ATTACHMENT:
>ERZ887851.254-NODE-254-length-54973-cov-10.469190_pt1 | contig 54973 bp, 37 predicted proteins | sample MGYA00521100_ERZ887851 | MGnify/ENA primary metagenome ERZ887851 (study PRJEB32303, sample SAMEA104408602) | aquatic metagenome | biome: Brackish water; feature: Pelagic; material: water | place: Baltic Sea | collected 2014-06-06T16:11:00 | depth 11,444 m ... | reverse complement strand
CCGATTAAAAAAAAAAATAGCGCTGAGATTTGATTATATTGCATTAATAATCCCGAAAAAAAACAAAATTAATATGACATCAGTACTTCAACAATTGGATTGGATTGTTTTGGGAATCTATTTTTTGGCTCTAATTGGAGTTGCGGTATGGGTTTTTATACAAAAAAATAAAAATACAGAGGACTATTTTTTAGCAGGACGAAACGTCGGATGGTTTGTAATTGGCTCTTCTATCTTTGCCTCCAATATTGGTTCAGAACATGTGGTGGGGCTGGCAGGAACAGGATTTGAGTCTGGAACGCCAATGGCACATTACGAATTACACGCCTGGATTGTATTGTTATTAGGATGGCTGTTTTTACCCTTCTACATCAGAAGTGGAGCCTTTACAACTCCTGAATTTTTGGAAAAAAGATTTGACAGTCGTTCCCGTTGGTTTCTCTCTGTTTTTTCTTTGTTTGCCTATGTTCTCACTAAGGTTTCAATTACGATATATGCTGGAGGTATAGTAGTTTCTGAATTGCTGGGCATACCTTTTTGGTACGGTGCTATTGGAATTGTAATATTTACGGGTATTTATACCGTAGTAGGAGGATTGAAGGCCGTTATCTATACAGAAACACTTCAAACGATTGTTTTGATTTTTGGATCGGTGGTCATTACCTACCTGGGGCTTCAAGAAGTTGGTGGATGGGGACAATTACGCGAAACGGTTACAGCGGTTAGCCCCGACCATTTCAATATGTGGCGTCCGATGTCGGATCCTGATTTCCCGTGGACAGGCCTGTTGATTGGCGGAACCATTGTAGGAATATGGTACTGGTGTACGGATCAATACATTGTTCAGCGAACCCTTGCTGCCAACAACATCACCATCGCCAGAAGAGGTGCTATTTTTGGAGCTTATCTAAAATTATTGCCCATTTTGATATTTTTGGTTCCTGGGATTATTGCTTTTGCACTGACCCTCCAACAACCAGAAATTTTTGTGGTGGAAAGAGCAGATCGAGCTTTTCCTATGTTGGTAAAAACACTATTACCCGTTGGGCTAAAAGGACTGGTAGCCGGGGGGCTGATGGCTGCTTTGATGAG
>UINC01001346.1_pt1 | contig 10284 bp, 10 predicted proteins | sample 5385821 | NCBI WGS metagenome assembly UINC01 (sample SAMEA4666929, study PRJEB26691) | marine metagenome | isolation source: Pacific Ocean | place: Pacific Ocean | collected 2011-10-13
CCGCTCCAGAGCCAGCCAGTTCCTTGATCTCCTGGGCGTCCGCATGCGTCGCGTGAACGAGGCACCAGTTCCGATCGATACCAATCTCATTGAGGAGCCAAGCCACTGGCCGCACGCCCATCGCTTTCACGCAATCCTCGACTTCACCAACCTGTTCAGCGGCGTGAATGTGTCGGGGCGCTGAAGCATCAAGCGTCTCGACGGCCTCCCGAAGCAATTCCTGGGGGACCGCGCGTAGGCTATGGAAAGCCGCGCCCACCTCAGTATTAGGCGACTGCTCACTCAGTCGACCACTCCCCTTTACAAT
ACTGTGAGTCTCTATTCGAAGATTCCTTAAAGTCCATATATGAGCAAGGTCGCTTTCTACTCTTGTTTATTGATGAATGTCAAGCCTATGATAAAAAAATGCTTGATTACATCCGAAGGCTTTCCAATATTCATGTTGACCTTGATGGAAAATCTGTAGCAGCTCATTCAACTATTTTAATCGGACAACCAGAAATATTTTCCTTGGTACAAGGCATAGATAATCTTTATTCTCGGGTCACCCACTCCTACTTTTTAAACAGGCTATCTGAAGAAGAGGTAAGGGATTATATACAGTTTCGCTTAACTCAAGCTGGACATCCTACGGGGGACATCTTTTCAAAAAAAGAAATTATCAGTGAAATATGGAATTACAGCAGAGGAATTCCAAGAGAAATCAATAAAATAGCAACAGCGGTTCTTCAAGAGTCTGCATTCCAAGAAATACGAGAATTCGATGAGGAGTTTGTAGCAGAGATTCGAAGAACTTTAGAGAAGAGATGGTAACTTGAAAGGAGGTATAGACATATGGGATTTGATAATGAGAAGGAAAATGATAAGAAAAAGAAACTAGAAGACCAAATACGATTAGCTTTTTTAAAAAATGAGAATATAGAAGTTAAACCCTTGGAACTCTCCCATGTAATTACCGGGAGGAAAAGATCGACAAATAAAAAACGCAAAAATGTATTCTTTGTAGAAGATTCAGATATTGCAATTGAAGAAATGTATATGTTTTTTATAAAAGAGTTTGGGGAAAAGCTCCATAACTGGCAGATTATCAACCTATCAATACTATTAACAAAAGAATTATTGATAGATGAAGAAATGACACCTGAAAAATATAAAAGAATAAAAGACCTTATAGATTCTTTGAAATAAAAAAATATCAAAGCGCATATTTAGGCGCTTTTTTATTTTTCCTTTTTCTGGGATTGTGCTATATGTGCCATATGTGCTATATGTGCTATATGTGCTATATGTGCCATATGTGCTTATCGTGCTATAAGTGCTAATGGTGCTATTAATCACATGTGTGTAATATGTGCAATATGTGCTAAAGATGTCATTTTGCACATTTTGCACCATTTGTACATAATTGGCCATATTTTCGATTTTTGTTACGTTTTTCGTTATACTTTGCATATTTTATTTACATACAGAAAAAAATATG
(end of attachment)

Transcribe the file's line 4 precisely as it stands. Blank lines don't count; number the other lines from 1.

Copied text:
CCGCTCCAGAGCCAGCCAGTTCCTTGATCTCCTGGGCGTCCGCATGCGTCGCGTGAACGAGGCACCAGTTCCGATCGATACCAATCTCATTGAGGAGCCAAGCCACTGGCCGCACGCCCATCGCTTTCACGCAATCCTCGACTTCACCAACCTGTTCAGCGGCGTGAATGTGTCGGGGCGCTGAAGCATCAAGCGTCTCGACGGCCTCCCGAAGCAATTCCTGGGGGACCGCGCGTAGGCTATGGAAAGCCGCGCCCACCTCAGTATTAGGCGACTGCTCACTCAGTCGACCACTCCCCTTTACAAT